Some states allow family members of a deceased person to file a wrongful death lawsuit, while others only permit an executor or a personal representative to sue on behalf of the deceased individual’s estate.
Which Family Members Can Sue
According to the Legal Information Institute (LII), negligence is when one has failed to reach the standard of care in the set circumstances through omission or other actions. If your loved one died because of another party’s negligent or intentionally wrong behavior, you and your family members can receive financial compensation.
In some states, relatives of a deceased person may file a wrongful death lawsuit to pursue compensation. Some state laws only allow a victim’s spouse and children to sue. Alternatively, other states give members of the victim’s extended family, such as grandparents, aunts, uncles, and cousins, the right to seek a financial award.
Some state laws allow other people who were not related to the deceased victim by blood, marriage, or adoption to pursue financial compensation. For instance, in some states, a deceased person’s romantic partner may be permitted to file a wrongful death lawsuit, even if the couple was not married.
In other cases, a person who was financially dependent on the victim or who would have been entitled to an inheritance from them may be eligible for compensation, even if the individual seeking a financial award is not a family member.
In states where relatives are permitted to file a wrongful death lawsuit, laws differ on when and how they may do so. In some states, any eligible family member may file a wrongful death lawsuit, and multiple lawsuits can be combined and treated as one.
State laws set up a hierarchy that allows certain relatives to seek compensation before others. For example, a victim’s spouse may have a year to file a wrongful death lawsuit. If he or she decides not to do so or misses the deadline for another reason, the victim’s children, if any, may then sue for compensation. If the victim does not have a surviving spouse, the deceased person’s children will be able to file a lawsuit.
Who Else May Be Able to Sue
Under some state laws, relatives of a deceased person are not permitted to file a wrongful death lawsuit on their own to seek compensation. Instead, an executor or a personal representative who is to oversee matters related to the deceased individual’s affairs may file a wrongful death lawsuit on behalf of the estate.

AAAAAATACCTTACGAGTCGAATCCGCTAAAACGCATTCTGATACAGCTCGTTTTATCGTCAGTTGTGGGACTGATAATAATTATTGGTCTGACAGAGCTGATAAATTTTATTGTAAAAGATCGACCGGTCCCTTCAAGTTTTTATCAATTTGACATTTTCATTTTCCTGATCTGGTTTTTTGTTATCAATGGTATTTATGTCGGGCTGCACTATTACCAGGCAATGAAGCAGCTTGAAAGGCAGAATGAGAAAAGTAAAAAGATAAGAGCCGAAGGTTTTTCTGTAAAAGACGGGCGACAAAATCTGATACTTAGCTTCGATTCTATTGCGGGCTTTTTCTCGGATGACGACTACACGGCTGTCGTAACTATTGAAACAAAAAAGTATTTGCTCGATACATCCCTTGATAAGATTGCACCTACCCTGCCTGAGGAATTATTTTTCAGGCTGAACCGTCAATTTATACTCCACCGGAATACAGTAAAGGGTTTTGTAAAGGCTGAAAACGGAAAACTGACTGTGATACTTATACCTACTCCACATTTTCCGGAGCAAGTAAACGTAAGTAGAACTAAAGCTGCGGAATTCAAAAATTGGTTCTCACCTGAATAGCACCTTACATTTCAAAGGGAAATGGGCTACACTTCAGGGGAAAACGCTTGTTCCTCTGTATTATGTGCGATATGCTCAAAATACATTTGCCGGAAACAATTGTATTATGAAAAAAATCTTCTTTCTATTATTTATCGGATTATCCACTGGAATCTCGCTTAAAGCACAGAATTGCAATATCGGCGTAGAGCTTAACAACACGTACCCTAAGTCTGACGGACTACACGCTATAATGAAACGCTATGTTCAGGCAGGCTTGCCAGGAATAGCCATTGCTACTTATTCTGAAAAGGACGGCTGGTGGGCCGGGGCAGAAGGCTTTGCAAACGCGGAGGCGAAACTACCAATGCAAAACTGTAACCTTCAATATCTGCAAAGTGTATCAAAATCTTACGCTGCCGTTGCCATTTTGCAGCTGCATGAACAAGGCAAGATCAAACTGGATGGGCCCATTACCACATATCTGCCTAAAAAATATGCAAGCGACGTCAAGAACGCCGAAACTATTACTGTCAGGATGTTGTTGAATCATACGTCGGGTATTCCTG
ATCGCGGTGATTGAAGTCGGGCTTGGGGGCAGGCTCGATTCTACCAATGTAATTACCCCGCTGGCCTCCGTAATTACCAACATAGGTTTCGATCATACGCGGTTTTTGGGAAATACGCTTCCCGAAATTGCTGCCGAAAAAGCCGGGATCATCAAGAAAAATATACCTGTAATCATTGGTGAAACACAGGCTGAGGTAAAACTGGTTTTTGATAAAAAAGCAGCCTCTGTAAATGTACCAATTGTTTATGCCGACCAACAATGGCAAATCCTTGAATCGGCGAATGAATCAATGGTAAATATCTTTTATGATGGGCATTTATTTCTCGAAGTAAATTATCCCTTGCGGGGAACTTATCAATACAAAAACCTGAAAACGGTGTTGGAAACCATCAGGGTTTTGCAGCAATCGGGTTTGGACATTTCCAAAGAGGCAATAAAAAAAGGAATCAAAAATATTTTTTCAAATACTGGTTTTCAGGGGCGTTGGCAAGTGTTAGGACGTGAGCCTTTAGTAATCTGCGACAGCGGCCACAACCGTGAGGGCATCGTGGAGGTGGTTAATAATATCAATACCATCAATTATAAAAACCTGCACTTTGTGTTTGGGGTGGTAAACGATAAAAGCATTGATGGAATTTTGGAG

A financial award can be used to pay outstanding bills, such as those for medical care the decedent received before he or she died, and the rest can be distributed among family members.
Statute of Limitations
State laws differ not only on the question of who may file a wrongful death lawsuit but also on when. Each state has a statute of limitations for wrongful death claims, but the amount of time that relatives of the victim may sue varies from state to state. The statute of limitations for filing a wrongful death lawsuit is different across the United States.
Under some circumstances, the statute of limitations may be extended. For instance, if your loved one did not become aware of an injury or negligent act until long after it occurred, the statute of limitations may be tolled.
That means that instead of the statute of limitations beginning when the injury occurred, it may begin on the date when your family member learned of the injury. If the statute of limitations is tolled, your family may have additional time to sue for compensation.
Contact a Wrongful Death Attorney
If your loved one has passed away as a result of another party’s actions, your family can receive compensation. It is important to understand the laws in your state so that you can follow the appropriate procedures and act within the allotted time.
Attorneys at Ben Crump Law, PLLC have helped families across the United States seek justice for the wrongful deaths of their loved ones.
An attorney can meet with you to discuss the circumstances that led to your relative’s death and explain your legal options. If you decide to pursue financial compensation, our legal team can investigate, gather evidence, determine who was responsible for your family member’s passing, and help you file a wrongful death lawsuit.
Contact Ben Crump Law, PLLC today at (800) 593-3443 to discuss your state laws on who can bring a wrongful death lawsuit so we can begin working on your case.